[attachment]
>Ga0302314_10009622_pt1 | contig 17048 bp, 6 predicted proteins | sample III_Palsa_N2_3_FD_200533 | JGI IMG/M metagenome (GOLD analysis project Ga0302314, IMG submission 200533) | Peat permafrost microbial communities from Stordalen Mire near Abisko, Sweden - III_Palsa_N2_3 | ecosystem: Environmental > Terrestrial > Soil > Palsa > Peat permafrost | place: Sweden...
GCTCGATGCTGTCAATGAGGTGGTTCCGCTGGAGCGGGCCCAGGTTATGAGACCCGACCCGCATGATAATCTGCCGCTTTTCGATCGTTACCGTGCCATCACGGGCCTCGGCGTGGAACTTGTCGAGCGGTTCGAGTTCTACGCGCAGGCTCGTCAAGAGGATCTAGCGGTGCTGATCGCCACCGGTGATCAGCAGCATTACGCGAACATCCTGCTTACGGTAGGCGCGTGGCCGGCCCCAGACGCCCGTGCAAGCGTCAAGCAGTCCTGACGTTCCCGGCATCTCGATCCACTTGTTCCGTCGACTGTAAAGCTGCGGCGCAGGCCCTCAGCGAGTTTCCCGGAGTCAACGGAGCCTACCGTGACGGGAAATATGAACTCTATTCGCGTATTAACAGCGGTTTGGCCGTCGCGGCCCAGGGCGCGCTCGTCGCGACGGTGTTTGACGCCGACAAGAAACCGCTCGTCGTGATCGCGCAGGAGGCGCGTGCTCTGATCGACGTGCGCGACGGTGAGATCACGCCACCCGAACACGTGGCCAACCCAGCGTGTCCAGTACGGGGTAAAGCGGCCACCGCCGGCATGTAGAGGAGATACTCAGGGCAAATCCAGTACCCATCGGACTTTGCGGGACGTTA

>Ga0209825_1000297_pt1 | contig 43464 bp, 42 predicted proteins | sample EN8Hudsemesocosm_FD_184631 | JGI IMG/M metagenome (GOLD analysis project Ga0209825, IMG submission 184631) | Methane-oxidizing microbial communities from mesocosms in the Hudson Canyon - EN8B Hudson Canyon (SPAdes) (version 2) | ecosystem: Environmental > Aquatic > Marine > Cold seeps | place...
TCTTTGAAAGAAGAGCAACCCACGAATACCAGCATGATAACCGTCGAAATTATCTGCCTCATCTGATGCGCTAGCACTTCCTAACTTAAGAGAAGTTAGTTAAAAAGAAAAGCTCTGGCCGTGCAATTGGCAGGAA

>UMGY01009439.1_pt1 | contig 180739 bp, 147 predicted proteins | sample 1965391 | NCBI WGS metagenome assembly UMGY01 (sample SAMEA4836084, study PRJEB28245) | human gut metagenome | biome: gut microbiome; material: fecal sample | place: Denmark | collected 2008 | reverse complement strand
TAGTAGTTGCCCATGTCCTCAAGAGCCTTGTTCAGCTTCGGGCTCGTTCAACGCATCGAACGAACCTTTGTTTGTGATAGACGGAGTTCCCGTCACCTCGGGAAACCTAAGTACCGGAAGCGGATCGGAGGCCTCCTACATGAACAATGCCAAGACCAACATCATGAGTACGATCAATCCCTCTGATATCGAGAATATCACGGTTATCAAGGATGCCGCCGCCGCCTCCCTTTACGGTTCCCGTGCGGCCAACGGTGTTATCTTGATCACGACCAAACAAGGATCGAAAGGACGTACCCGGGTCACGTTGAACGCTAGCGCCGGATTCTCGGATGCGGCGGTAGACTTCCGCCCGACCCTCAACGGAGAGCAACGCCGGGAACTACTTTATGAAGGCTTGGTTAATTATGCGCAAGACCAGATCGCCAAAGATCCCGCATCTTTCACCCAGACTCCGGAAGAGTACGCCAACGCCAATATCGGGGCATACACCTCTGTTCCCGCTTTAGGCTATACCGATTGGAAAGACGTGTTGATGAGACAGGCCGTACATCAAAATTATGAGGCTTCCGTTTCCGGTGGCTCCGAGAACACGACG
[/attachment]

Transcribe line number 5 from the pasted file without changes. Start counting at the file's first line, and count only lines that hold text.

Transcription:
>UMGY01009439.1_pt1 | contig 180739 bp, 147 predicted proteins | sample 1965391 | NCBI WGS metagenome assembly UMGY01 (sample SAMEA4836084, study PRJEB28245) | human gut metagenome | biome: gut microbiome; material: fecal sample | place: Denmark | collected 2008 | reverse complement strand